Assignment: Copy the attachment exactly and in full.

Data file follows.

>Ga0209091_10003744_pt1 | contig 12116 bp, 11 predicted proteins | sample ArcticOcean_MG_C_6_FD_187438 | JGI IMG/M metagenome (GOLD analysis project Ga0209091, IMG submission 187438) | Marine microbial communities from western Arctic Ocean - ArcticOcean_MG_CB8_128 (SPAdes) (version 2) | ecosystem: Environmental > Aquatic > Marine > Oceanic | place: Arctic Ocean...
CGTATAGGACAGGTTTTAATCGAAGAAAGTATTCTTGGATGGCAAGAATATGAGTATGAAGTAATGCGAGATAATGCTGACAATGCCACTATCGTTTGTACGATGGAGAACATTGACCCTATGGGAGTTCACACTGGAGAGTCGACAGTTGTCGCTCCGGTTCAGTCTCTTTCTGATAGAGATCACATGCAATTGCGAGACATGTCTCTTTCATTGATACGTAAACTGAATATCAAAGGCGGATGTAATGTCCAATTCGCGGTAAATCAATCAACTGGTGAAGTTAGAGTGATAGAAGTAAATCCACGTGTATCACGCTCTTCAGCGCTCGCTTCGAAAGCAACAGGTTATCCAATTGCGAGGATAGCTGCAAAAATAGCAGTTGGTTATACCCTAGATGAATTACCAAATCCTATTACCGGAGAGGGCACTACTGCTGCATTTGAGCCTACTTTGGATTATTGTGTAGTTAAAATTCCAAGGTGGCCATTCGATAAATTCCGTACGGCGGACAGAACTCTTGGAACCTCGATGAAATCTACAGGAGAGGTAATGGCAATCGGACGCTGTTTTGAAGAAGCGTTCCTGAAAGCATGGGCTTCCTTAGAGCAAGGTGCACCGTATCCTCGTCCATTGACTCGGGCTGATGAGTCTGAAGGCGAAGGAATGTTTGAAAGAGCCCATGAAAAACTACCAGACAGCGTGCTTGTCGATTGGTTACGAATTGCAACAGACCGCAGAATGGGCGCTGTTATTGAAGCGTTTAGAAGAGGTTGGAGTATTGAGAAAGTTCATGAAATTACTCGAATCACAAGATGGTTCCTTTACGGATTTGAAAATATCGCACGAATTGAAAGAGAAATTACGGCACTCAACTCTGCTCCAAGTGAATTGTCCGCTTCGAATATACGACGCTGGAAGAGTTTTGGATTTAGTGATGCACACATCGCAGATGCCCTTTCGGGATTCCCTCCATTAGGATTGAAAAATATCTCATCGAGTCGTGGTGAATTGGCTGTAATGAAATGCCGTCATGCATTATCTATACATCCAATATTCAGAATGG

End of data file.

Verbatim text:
>Ga0209091_10003744_pt1 | contig 12116 bp, 11 predicted proteins | sample ArcticOcean_MG_C_6_FD_187438 | JGI IMG/M metagenome (GOLD analysis project Ga0209091, IMG submission 187438) | Marine microbial communities from western Arctic Ocean - ArcticOcean_MG_CB8_128 (SPAdes) (version 2) | ecosystem: Environmental > Aquatic > Marine > Oceanic | place: Arctic Ocean...
CGTATAGGACAGGTTTTAATCGAAGAAAGTATTCTTGGATGGCAAGAATATGAGTATGAAGTAATGCGAGATAATGCTGACAATGCCACTATCGTTTGTACGATGGAGAACATTGACCCTATGGGAGTTCACACTGGAGAGTCGACAGTTGTCGCTCCGGTTCAGTCTCTTTCTGATAGAGATCACATGCAATTGCGAGACATGTCTCTTTCATTGATACGTAAACTGAATATCAAAGGCGGATGTAATGTCCAATTCGCGGTAAATCAATCAACTGGTGAAGTTAGAGTGATAGAAGTAAATCCACGTGTATCACGCTCTTCAGCGCTCGCTTCGAAAGCAACAGGTTATCCAATTGCGAGGATAGCTGCAAAAATAGCAGTTGGTTATACCCTAGATGAATTACCAAATCCTATTACCGGAGAGGGCACTACTGCTGCATTTGAGCCTACTTTGGATTATTGTGTAGTTAAAATTCCAAGGTGGCCATTCGATAAATTCCGTACGGCGGACAGAACTCTTGGAACCTCGATGAAATCTACAGGAGAGGTAATGGCAATCGGACGCTGTTTTGAAGAAGCGTTCCTGAAAGCATGGGCTTCCTTAGAGCAAGGTGCACCGTATCCTCGTCCATTGACTCGGGCTGATGAGTCTGAAGGCGAAGGAATGTTTGAAAGAGCCCATGAAAAACTACCAGACAGCGTGCTTGTCGATTGGTTACGAATTGCAACAGACCGCAGAATGGGCGCTGTTATTGAAGCGTTTAGAAGAGGTTGGAGTATTGAGAAAGTTCATGAAATTACTCGAATCACAAGATGGTTCCTTTACGGATTTGAAAATATCGCACGAATTGAAAGAGAAATTACGGCACTCAACTCTGCTCCAAGTGAATTGTCCGCTTCGAATATACGACGCTGGAAGAGTTTTGGATTTAGTGATGCACACATCGCAGATGCCCTTTCGGGATTCCCTCCATTAGGATTGAAAAATATCTCATCGAGTCGTGGTGAATTGGCTGTAATGAAATGCCGTCATGCATTATCTATACATCCAATATTCAGAATGG